Camas, a perennial plant from the lily family, has played a vital part in the lives of Willamette Valley people for hundreds of years.  Though its range sharply decreased with the arrival of Europeans – and continues to shrink today – the efforts of many suggest that camas may be revived in the future. Its purple-blue flowers bloom in Salem right now.

The plant was “the staple starch for the tribes throughout the northwest,” says Dr. David Lewis, Cultural Exhibits and Archives Manager and Tribe historian for the Confederated Tribes of Grand Ronde.   Many native peoples, including the Kalapuya, Chinook, Nez Perce, Cree and Blackfoot, dug up the bulbs in late spring and ground or baked them.  In those early days the plant blanketed the wetlands, grasslands and oak savannahs of the Pacific Northwest.  It was used as a sweetener, in salmon stews and as a valued item of trade.

“Tribal families took care to pass down the traditional harvesting sites across generations,” writes Dr. Susan Kephart, Willamette Professor of Biology in The Oregon Encyclopedia.  Kephart, who also serves as Scientific Advisor to the Pringle Creek Watershed Council, tells that camas saved the Lewis and Clark Expedition from near-starvation in 1805, when the Nez Perce shared the food with them.

Back then, the late spring flowers created fields of purple-blue, which from a distance resembled pools of blue water.  In Salem, these ‘pools’ can be seen at Bush Pasture Park and beneath the native oaks at the Oregon State Fairgrounds.

There aren’t many other places to see them.  “There are scattered fields in the valley that have camas, but few actual pristine environments,” Lewis says.  “Camas fields are endangered as more of the valley floor is plowed up and in agriculture.”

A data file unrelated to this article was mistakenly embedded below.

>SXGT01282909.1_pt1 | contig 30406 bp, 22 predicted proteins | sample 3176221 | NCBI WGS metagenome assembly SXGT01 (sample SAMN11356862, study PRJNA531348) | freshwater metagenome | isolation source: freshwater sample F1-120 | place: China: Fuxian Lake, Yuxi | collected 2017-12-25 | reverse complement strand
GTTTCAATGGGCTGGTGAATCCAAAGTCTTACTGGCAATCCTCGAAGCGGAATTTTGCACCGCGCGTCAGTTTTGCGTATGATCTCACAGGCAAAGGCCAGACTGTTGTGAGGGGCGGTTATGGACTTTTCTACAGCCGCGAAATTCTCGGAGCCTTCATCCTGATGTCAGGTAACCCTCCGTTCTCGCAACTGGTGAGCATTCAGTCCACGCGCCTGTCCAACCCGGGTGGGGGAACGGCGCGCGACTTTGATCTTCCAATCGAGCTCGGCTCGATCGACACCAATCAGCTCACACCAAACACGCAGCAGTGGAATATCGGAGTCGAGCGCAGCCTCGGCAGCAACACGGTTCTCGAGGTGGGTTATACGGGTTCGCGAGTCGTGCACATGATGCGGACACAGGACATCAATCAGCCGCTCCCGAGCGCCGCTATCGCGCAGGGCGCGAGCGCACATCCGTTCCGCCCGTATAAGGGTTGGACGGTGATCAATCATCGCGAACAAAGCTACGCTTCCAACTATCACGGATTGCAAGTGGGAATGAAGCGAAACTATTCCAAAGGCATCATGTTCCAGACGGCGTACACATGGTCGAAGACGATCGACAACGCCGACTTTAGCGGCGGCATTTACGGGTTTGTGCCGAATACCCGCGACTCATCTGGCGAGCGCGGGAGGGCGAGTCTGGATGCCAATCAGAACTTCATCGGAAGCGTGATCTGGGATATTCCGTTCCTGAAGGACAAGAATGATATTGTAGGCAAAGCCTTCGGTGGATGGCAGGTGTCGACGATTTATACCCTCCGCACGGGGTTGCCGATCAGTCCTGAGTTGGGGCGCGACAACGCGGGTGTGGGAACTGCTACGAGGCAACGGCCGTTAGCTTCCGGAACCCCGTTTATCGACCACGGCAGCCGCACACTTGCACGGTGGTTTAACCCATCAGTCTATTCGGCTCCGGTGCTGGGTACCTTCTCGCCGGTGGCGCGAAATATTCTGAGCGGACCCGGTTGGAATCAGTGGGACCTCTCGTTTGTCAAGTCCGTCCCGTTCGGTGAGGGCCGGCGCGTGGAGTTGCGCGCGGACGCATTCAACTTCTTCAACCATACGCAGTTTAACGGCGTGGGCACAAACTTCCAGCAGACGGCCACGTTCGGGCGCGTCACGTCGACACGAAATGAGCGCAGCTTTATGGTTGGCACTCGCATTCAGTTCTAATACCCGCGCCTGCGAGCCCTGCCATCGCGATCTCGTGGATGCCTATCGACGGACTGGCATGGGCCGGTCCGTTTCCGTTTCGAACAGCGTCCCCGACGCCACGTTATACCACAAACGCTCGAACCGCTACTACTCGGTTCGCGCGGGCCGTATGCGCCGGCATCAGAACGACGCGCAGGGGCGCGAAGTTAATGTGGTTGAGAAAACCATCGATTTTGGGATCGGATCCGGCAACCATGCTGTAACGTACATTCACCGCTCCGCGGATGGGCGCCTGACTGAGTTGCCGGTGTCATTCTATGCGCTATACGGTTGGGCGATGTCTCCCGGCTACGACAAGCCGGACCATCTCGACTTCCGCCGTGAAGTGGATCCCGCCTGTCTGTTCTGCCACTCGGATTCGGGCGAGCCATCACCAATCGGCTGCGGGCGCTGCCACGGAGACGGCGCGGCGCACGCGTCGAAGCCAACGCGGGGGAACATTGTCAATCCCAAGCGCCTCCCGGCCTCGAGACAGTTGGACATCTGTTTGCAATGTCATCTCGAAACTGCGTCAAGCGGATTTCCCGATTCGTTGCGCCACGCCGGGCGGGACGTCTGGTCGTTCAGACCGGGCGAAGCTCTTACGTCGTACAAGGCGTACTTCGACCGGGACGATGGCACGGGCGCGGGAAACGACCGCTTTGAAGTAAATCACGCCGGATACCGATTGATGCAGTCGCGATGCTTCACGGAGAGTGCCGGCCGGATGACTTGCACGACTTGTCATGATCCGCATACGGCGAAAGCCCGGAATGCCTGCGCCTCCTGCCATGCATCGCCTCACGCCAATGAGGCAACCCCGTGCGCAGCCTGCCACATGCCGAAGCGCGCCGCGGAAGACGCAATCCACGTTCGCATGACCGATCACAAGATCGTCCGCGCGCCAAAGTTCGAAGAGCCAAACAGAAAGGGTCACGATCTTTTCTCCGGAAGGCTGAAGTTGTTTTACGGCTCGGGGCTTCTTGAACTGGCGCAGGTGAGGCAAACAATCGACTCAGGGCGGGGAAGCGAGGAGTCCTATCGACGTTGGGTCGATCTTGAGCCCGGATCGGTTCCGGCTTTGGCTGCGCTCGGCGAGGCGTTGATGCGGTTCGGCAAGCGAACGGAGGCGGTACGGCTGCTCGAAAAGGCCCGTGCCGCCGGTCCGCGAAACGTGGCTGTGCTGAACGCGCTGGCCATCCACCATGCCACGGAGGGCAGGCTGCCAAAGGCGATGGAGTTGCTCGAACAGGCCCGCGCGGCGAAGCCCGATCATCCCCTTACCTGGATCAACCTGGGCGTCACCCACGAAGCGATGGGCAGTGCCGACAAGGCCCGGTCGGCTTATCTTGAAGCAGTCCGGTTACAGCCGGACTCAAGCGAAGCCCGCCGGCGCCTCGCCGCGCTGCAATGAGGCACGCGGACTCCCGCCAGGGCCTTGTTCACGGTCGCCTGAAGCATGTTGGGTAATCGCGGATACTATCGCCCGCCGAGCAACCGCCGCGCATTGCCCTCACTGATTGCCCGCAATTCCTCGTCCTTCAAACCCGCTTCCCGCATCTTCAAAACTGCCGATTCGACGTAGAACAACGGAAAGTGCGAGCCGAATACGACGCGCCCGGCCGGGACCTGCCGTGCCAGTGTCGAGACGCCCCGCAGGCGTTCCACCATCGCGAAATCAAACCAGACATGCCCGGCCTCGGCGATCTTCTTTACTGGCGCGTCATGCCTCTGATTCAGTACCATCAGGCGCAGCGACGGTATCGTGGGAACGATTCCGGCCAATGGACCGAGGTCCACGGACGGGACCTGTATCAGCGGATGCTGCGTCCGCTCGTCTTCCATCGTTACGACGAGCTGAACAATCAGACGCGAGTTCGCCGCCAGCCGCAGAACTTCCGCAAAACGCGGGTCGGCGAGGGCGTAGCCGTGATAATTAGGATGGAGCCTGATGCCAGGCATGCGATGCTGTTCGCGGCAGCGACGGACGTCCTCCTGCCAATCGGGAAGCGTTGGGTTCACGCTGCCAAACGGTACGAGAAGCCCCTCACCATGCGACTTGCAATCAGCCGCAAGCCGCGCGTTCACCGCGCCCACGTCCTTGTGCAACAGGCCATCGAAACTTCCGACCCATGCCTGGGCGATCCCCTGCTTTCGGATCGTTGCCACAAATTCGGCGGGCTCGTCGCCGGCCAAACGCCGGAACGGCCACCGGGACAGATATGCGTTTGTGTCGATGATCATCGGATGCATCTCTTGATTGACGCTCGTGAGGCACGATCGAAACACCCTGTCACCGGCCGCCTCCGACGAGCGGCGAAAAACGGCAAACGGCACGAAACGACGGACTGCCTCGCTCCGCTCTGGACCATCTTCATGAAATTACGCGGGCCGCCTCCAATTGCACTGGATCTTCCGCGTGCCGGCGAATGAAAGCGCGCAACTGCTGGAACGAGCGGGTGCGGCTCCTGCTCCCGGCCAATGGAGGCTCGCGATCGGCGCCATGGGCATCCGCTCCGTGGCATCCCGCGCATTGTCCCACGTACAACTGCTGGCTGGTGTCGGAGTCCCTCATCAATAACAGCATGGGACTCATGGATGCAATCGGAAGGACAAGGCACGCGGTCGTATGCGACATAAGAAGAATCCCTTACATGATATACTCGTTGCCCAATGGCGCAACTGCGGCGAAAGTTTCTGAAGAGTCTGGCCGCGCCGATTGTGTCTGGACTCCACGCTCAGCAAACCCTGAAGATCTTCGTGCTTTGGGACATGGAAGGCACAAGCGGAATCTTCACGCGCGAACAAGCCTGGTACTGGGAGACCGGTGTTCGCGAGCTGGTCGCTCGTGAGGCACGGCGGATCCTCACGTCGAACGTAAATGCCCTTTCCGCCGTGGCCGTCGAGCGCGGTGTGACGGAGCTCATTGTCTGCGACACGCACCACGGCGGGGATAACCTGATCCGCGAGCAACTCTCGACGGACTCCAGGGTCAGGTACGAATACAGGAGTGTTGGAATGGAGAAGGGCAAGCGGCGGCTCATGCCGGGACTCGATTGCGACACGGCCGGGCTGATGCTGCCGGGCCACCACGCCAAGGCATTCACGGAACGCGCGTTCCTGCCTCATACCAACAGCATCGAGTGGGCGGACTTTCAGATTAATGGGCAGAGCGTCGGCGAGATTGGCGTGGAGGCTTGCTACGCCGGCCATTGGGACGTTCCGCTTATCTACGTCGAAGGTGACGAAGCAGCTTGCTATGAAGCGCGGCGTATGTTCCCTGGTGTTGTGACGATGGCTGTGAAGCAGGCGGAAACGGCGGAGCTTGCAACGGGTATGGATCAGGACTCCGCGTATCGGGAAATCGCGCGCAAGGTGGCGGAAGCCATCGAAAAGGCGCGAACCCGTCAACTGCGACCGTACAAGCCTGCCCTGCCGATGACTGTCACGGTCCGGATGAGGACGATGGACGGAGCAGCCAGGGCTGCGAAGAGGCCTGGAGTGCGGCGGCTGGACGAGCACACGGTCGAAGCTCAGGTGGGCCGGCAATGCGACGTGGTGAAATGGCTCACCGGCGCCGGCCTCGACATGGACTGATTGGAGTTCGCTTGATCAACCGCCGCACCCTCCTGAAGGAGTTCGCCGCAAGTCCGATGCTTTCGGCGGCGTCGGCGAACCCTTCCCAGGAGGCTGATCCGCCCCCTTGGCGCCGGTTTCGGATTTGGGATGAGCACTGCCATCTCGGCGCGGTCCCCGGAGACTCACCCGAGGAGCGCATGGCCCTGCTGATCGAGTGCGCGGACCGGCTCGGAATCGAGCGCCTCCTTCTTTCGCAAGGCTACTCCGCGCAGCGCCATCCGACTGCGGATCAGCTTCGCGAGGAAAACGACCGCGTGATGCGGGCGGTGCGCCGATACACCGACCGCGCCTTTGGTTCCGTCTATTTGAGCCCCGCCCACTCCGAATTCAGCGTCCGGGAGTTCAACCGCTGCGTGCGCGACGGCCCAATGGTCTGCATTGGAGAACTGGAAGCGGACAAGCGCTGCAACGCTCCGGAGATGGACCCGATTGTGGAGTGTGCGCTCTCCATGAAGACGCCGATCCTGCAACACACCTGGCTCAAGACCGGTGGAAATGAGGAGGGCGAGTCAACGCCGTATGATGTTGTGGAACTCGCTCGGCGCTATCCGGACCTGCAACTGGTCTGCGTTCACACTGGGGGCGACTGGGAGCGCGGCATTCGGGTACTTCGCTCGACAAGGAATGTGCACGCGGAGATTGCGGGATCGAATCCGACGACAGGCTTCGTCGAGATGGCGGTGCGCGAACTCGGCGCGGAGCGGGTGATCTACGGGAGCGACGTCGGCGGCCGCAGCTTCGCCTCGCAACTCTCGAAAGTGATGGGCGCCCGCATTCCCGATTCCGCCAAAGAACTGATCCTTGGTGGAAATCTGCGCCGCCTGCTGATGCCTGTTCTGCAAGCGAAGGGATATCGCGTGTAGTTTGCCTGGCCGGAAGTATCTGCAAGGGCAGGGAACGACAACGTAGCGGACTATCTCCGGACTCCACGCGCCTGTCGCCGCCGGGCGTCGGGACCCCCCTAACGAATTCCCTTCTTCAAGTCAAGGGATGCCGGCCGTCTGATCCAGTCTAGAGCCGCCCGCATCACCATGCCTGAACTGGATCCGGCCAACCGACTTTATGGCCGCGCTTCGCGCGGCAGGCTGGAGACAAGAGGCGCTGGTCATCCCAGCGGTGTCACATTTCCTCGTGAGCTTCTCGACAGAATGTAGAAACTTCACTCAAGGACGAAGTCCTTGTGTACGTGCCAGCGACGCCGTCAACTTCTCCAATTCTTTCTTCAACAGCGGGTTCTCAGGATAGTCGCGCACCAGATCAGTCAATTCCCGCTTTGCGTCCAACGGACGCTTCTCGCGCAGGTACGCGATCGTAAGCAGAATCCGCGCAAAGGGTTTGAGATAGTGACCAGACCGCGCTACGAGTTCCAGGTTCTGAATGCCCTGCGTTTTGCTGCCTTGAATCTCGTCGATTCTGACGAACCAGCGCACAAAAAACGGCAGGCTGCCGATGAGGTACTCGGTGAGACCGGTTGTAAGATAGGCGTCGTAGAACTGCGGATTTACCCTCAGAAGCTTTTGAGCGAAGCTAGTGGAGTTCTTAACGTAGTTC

While before native peoples encouraged camas by setting fire to establish open meadows and prairie, those practices have largely ended.  As Lewis describes it, “The Kalapuya created the environment to make the camas thrive here, so it is a symptom of how well we cared for, and even created, the Willamette Valley as the agricultural center of the region.”

Native peoples, gardeners and Salem citizens alike are trying to bring camas back.  “We are working with many partners,” Lewis says, “to restore fields of camas in Eugene, Corvallis and other areas.  It’s a very important plant for its association with native culture and our history in the valley.”

Two species of camas and one hybred grow in Bush’s Pasture Park in Salem, according to Jon Christenson, Park & Gardens Committee Co-Chair of South Central Association of Neighbors (SCAN.)  SCAN has worked cooperatively with Dr. Kephart and South Salem High School IB Biology teacher at, Dottie Knecht, to help local high school students participate in a National Science Foundation study of camas.

There are at least two million camas blooming on Bush Pasture property as this paper goes to press, thanks to SCAN members and dedicated volunteers who have removed blackberries and English Ivy from the ancient camas habitat.

When the property was managed by the Asahel Bush family, the fields where flowers grew were not mowed until July 4, to protect the blossoms and ensure regermination.  The same land is today maintained by the City of Salem, which still times its mowing schedule to preserve the extensive camas meadow.

Lewis says that most Grand Rhonde tribal members practice digging the camas in the 21st Century.  They harvest the plants at Camas Prairie above Sweet Home, and at a field at the Reservation.   “We are working on restoring this traditional agricultural practice at the tribe and working on projects to restore Camas fields in the Willamette National forest.”

He would like to see research on the agricultural potential of camas.  “It is a valuable food plant and would go well in the newer environmentally conscious and greener diets that are healthier and better for people.”